It was at the Third Lateran Council (1179) that the Papacy aroused itself collectively to extirpate heresy and dissent. 1 Previously, individual members of the system, acting alone or in small groups, had opposed the evangelical truth by force and cruelty. But in the twelfth, thirteenth, fourteenth, and fifteenth centuries Romanism, then in the plenitude of its power, gathered itself together for a determined, united, persistent effort to crush all that opposed its supremacy, and to clear Christendom of “heresy.” 2 Thus began in earnest the warfare against the evangelicals, which came to be seen as the deadly onslaught fore told both by Daniel and John, wearing out “the saints of the Most High,” and prevailing against them. PFF2 104.1

Persecution by Catholic council action now became the rule of procedure, for which collective papal responsibility is inescapable. The extirpation of heretics was the professed object of many of the bulls of the general councils of the West in this period, and of the canons of those councils. Death was decreed, and provision made for accomplishing it. In order that the church might not seem to stain herself with blood, the secular princes must serve as executioners. PFF2 104.2

Joint measures were taken by secular authority, at the instigation of Rome, for the destruction of the heretics. The Fourth Lateran Council (1215) enacted a canon for the extirpation of heresy, urged its enforcement with vigor, and subordinated secular authority to the spiritual powers for that purpose. 3 When resistance was encountered, the interdict was employed. If kings would not clear their dominions of heresy, their subjects were to be absolved from all allegiance to them. Thus crusades against the Waldenses and Albigenses were proclaimed, and plenary absolution promised to such as should perish in the holy war. 4 PFF2 104.3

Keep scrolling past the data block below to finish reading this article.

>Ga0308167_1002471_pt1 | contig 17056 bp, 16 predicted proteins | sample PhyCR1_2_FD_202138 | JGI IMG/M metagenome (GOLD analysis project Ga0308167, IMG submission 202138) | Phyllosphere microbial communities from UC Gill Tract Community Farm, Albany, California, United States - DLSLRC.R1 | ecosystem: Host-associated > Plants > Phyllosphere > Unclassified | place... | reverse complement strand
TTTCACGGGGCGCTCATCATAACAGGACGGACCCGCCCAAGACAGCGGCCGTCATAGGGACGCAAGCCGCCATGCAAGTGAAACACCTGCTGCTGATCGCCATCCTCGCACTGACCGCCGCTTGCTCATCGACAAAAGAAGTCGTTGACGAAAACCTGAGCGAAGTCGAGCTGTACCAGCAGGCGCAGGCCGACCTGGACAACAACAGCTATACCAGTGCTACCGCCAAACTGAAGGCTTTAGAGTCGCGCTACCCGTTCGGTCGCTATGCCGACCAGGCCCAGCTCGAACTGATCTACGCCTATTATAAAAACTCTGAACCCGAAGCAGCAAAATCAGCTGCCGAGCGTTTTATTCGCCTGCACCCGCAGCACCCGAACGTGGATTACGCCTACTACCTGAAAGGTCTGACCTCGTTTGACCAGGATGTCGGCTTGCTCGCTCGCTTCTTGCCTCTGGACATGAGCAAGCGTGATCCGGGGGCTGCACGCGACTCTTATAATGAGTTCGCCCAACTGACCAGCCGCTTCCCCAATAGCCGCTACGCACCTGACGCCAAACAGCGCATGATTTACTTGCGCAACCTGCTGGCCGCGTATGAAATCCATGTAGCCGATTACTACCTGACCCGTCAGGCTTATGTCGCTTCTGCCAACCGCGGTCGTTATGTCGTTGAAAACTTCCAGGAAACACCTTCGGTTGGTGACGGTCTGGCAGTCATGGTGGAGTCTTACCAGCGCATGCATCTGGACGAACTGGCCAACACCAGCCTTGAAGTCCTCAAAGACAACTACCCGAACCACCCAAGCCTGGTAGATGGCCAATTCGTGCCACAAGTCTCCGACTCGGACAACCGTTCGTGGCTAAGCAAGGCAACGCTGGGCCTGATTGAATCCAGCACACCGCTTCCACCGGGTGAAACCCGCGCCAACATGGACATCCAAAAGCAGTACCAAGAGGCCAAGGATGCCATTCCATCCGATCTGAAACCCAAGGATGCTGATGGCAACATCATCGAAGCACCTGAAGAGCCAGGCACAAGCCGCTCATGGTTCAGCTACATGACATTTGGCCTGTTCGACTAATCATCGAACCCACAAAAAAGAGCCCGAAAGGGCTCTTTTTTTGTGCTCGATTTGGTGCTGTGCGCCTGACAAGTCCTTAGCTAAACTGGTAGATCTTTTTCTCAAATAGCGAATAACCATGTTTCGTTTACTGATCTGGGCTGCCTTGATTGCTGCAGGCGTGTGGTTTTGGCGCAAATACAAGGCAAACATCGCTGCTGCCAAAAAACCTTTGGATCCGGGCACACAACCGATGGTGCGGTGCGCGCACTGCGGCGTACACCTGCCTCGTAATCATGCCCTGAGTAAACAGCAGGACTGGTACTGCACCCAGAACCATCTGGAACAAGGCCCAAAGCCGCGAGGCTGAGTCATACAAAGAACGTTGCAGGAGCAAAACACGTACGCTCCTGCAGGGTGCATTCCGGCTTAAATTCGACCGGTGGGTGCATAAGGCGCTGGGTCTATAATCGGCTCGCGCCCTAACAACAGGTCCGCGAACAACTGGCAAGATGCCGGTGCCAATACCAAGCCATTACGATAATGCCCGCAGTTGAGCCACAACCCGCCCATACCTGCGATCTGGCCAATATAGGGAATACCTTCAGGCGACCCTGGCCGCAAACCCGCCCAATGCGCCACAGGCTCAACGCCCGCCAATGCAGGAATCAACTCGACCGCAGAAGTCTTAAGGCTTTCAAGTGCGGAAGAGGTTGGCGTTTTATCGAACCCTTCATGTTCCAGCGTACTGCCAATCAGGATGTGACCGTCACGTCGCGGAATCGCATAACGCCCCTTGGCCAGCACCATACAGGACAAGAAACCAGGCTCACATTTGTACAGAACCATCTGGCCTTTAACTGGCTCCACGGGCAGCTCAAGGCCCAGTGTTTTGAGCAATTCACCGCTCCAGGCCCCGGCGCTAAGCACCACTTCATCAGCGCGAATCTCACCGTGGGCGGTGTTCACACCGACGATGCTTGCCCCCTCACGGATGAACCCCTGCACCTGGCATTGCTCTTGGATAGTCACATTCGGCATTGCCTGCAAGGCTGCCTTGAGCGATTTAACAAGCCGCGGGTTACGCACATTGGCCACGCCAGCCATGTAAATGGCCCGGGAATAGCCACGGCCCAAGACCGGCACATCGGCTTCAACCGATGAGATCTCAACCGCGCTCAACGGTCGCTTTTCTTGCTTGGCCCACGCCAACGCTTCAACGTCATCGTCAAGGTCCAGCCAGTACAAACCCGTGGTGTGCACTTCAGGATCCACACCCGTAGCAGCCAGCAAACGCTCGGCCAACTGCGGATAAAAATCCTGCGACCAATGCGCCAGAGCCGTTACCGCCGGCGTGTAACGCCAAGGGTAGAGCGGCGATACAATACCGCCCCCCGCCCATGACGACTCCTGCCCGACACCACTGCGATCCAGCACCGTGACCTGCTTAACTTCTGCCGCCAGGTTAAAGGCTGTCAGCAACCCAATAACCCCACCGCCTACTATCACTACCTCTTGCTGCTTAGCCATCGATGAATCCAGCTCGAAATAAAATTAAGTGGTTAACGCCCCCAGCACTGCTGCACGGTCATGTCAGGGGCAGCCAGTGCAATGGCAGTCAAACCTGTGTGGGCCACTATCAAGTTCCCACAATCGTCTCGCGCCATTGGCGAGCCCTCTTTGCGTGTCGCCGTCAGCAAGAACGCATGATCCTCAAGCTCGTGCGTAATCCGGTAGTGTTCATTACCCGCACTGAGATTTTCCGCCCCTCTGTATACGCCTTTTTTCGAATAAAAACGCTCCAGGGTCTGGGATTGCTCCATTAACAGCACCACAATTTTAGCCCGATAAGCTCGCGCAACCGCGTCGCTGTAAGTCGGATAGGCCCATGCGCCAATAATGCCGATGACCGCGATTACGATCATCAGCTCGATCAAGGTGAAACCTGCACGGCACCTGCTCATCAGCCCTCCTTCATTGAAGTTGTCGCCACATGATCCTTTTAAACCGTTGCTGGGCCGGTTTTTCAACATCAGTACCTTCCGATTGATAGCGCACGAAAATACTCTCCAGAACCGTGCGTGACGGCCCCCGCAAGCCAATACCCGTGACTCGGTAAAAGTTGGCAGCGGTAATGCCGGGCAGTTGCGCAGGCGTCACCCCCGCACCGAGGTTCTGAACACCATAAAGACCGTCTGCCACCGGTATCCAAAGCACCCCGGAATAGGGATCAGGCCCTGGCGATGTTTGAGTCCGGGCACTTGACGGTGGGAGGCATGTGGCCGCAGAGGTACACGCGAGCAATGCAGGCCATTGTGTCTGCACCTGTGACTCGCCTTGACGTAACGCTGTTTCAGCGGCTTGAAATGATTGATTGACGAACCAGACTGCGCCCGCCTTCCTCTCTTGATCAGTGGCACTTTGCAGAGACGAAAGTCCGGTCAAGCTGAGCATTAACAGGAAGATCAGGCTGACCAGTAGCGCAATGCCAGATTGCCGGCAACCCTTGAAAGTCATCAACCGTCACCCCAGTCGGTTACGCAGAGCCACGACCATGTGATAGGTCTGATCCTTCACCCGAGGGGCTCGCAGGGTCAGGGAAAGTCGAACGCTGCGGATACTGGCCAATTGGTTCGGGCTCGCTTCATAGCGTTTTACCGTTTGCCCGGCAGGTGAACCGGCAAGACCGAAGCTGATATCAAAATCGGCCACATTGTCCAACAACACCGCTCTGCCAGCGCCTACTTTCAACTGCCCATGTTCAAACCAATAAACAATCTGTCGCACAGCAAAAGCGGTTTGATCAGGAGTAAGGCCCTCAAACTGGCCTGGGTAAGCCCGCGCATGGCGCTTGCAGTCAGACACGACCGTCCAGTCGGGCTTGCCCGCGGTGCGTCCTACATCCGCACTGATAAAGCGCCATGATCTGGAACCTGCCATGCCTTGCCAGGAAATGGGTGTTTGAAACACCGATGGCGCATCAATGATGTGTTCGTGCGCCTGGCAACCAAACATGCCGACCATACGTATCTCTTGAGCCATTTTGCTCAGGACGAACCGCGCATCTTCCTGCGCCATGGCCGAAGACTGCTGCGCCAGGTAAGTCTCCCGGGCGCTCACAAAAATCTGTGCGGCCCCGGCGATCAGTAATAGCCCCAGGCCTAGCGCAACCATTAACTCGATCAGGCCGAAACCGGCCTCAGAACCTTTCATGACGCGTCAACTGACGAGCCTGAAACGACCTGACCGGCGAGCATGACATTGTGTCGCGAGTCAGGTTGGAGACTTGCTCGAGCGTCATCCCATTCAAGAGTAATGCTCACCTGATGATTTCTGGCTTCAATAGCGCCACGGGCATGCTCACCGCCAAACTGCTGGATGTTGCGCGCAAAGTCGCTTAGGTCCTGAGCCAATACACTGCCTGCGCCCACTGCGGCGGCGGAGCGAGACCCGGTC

Innocent III was the first to organize overwhelming war against heresy—the dreadful work of extermination being denominated “sacred,” and securing the same privileges and rewards as crusades against the Turks. Opposers were reduced to the silence of the sepulcher. As the fifteenth century drew toward its close, a furious crusade seemed about to accomplish its object. The prophetic “beast” had all but conquered and killed the “witnesses,” as the bull of Innocent VIII (1487) 5 called for the “extirpation of the Waldenses,” to “rise up in Arms against them,... to tread them under foot, as venomous Adders,” until they were “exterminated and destroyed.” 6 PFF2 105.1

But the tribunal of the Inquisition, founded early in the thirteenth century, was the primary papal agency for crushing the alleged errors of the Waldenses, and for carrying forward its covert inquest after heresy, with the secular arm as the servile instrument of the orders of the church. 7 The Dominican monks were made primarily responsible for carrying out this process, and bishops gave themselves to the work of ferreting out the heretics. However, despite the vigorous efforts of the popes to destroy the Waldensian “heresy,” and despite all that the Inquisition could do, it continued to increase. 8 It obviously had a mission to perform in this Middle Age period. PFF2 105.2